Oh Cris Columbus
How I wish you hadn’t come here.
Five hundred years of your celebrations
Have scraped the birds thin
Drained the fish dry
Made the rock cry.
The Vikings sailed back
When their Vinland grew cold
But you wrapped your future
In buffalo robes
And now I don’t know where to turn
When I want to go home.
Jenny McBride’s writing has appeared in SLAB, Common Ground Review, Rappahannock Review, The California Quarterly, Conclave, and other publications. She makes her home in the rainforest of southeast Alaska.
where I was running
the ducks at water’s edge suddenly running too
and in the empty space of their wake
a tattered cat.
I called him on his hunting
and he meowed, ran after me
hungry, lonely, being eaten alive by the city
but I ran to lose him
not because I don’t love cats
or didn’t want to rescue his painful life
but because I was far from home in a conference hotel.
Was it the same
with the men I approached
when I was young and lonely?
I always took it personally
but maybe they were just figures rendered useless
in the scheme of things
on the day my heart was warming
and years later
they paused to scratch out an excuse.
Jenny McBride’s writing has appeared in Common Ground Review, Rappahannock Review, The California Quarterly, Conclave, Tidal Echoes, Streetwise, and other publications. She makes her home in the rainforest of southeast Alaska.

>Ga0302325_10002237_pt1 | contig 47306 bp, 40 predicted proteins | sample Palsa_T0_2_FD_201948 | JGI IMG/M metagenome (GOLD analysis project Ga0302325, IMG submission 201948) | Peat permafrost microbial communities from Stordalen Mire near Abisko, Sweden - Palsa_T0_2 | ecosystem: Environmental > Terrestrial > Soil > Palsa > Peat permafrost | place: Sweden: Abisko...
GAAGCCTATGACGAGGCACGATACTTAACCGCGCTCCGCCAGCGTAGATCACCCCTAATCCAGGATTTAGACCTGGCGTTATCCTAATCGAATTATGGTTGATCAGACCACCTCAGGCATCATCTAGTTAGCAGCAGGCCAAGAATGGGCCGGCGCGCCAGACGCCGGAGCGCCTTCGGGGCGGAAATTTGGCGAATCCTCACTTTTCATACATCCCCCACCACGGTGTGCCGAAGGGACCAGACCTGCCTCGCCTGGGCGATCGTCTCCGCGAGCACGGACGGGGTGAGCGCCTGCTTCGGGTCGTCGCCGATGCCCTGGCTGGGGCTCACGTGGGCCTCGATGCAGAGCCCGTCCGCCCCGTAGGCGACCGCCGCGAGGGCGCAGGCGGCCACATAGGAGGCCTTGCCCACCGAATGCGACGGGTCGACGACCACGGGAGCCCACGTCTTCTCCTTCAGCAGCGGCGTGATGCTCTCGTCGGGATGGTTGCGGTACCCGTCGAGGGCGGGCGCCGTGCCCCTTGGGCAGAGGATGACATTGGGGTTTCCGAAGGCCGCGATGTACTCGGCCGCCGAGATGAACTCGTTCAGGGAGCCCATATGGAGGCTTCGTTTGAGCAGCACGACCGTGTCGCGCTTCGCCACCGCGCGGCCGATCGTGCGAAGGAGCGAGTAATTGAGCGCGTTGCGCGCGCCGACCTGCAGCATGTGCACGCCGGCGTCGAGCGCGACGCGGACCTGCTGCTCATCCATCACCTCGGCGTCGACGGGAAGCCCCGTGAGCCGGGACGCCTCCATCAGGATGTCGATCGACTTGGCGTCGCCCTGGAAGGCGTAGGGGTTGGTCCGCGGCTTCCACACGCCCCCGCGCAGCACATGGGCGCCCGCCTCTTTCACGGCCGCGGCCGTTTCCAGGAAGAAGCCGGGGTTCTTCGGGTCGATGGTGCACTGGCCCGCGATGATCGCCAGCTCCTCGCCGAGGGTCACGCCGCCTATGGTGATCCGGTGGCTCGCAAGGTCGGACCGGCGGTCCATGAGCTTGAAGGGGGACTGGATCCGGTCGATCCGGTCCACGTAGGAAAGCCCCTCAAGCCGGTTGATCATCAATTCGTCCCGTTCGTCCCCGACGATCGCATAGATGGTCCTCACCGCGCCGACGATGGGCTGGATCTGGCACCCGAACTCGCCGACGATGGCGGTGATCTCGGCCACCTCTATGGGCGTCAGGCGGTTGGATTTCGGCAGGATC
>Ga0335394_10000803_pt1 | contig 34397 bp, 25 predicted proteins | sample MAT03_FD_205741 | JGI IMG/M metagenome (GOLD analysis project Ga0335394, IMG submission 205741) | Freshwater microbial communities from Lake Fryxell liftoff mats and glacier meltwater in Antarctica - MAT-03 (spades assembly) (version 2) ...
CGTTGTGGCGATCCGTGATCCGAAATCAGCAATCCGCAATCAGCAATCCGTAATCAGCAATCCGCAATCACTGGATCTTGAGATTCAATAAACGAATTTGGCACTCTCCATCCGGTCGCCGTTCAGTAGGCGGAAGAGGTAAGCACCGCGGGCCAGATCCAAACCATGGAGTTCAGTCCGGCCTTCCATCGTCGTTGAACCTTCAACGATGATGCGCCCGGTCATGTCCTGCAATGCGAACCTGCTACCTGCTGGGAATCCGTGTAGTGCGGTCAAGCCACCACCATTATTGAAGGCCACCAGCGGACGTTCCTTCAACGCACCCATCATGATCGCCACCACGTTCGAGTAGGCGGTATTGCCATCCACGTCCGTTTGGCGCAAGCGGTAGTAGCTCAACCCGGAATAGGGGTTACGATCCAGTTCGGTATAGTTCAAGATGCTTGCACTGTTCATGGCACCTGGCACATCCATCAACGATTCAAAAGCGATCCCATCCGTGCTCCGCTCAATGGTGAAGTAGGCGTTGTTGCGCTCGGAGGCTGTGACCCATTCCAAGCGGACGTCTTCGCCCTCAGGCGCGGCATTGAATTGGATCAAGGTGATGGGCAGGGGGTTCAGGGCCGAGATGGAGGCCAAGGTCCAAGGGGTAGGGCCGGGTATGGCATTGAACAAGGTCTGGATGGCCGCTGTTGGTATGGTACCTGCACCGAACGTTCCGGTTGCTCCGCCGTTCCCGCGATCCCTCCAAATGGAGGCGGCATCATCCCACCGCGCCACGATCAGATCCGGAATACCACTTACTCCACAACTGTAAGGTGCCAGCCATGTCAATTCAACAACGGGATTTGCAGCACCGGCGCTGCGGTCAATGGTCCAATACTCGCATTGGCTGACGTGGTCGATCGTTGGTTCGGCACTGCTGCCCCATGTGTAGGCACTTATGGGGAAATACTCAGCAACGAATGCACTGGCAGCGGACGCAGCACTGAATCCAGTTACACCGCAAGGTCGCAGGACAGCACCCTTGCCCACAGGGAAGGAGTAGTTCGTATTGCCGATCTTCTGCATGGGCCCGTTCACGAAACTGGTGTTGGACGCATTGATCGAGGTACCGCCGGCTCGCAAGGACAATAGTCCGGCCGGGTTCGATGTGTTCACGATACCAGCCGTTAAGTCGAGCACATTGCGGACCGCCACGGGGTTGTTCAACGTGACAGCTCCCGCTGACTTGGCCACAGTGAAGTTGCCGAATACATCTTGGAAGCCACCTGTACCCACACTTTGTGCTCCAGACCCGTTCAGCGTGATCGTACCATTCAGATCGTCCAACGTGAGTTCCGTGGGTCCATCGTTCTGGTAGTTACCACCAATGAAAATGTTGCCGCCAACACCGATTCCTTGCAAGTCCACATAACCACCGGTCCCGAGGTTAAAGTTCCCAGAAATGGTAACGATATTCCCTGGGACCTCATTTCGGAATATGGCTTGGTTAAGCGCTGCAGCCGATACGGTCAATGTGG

If they were fully aware
the invested misery,
the scathing abuse
and the bludgeoning of perfection
Would they renounce their gilded ease,
their snappy playthings,
If we could show
the privileged marauders
who have never seen their own footprint
the toll and mortgage of
their artificial lifestyle,
all the stock they’ve bought in climate change,
Would they shriek and flee
or gaze unapologetically
like an audience that watches
a live bear
slowly lowered into the boiling water?
Jenny McBride’s writing has appeared in The California Quarterly, Tidal Echoes, Green Social Thought, Star 82 Review and other journals. She makes her home in the rainforest of southeast Alaska.